The image of the doomsday clock is an apt metaphor for the film adaptation of "Watchmen" (* * out of four).
Over the course of two decades, several celebrated directors were involved with some version of the movie, from Terry Gilliam to Darren Aronofsky to Paul Greengrass.
As the film bounced from one studio to another, a host of actors, including Tom Cruise and Jude Law, expressed interest in roles. Some, including Hilary Swank and Joaquin Phoenix, signed on early but left with the change of directors. Lucky for them.
The highly anticipated "Watchmen," as directed by Zack Snyder ("300"), seems poised to self-destruct. It starts out powerfully, with a brutal but inventively offbeat action sequence, to the tune of Nat King Cole's "Unforgettable." As the story proceeds, however, it grows plodding, convoluted and forgettable.
Based on Alan Moore's cult graphic novel, Watchmen is an action-adventure mystery set in the mid-1980s, in a mythical USA, where a nuclear attack by the Soviet Union looms large. Government-controlled, costumed vigilantes are an accepted segment of society, but independent crime fighters are no longer allowed to work their magic.
When a retired masked crusader known as The Comedian (Jeffrey Dean Morgan) is viciously murdered, his former colleague Rorschach (Jackie Earle Haley) uncovers a plan to eliminate costumed heroes. As he pieces together the conspiracy, Rorschach reunites with his fellow vigilantes, known as the Watchmen, in an effort to dismantle the plot.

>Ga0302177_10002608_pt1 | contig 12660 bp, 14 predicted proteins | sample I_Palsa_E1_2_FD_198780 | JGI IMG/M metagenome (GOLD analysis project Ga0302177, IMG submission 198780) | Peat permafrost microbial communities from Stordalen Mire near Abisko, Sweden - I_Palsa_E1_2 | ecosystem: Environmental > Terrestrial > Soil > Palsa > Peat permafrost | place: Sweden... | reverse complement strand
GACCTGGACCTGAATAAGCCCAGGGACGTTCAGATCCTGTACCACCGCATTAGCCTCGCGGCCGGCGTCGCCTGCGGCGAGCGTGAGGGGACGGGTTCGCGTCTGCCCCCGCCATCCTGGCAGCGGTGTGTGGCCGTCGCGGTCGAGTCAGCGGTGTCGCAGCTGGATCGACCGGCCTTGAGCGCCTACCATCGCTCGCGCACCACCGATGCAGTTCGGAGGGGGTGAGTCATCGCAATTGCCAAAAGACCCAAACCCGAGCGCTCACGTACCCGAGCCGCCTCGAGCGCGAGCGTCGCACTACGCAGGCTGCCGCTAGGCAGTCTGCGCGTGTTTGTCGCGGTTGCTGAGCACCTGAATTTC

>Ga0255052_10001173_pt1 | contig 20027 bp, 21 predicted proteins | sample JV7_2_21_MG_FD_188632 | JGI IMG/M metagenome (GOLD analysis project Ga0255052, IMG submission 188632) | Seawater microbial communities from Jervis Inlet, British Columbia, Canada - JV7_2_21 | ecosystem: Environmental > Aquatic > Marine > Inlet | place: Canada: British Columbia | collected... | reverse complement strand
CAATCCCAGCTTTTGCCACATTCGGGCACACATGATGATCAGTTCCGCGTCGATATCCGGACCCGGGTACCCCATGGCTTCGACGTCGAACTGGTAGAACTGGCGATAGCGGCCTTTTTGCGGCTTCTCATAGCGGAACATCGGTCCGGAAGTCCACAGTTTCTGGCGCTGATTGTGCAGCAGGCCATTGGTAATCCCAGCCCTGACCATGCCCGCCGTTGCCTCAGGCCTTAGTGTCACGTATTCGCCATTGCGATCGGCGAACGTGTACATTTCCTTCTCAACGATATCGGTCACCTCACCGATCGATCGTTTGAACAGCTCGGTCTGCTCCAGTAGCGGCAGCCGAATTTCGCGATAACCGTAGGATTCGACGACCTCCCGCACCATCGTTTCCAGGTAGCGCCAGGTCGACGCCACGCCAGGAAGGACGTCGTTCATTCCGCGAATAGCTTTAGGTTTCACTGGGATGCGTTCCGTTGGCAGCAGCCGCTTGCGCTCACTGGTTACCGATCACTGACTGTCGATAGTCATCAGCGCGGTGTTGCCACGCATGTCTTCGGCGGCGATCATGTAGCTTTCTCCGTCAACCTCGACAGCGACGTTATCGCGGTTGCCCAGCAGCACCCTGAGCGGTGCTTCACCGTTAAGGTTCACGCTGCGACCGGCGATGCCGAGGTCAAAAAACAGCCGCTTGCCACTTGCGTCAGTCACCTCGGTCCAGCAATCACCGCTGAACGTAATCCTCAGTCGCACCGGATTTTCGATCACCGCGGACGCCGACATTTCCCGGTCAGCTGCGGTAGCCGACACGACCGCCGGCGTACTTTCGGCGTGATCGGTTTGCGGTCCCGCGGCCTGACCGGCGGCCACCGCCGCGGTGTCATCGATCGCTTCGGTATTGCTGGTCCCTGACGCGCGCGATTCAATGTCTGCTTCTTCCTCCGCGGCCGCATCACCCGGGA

Only one member, Dr. Manhattan (Billy Crudup), actually has superpowers, acquired after a science experiment went horribly wrong. He struts around buck naked, bathed in a startling shade of indigo from head to toe, resembling a radioactive and NC-17-rated member of the Blue Man Group.
There are plenty of additional distractions, including Silk Spectre II (Malin Akerman), whose black-and-flesh-colored latex outfit and thigh-high boots connote dominatrix more than good-natured comic-book heroine. (Carla Gugino plays her mother, Silk Spectre.)
Nite Owl II (Patrick Wilson) is a techno-geek who eventually teams up with Silk, who had been Dr. Manhattan's girl. A sex scene meant to be steamy comically recalls a Showgirls moment that is best forgotten.
Moore has famously disavowed the screen adaptation. Little wonder. For all its special-effects feats, Watchmen is a pretentious and overheated mess. Not many stories require 2½ hours to be told effectively, and this is not one of the rare few. Throughout its protracted length, an intrusive narration grates more than it elucidates.
Most disturbing is the almost sadistic quality to some of the film's violence, especially in scenes involving the killing of a little girl.
"V for Vendetta," based on another Moore graphic novel, was more intellectually stimulating and morally complex. What Watchmen does have going for it is its cinematography. If only the story were as dazzling.
In the canon of comic-book movies, it's not as campy bad as the "Batman" starring George Clooney, but nowhere near the caliber of the "Spider-Man" movies or "The Dark Knight." It may have more style, but it's only a jot more entertaining than "Catwoman."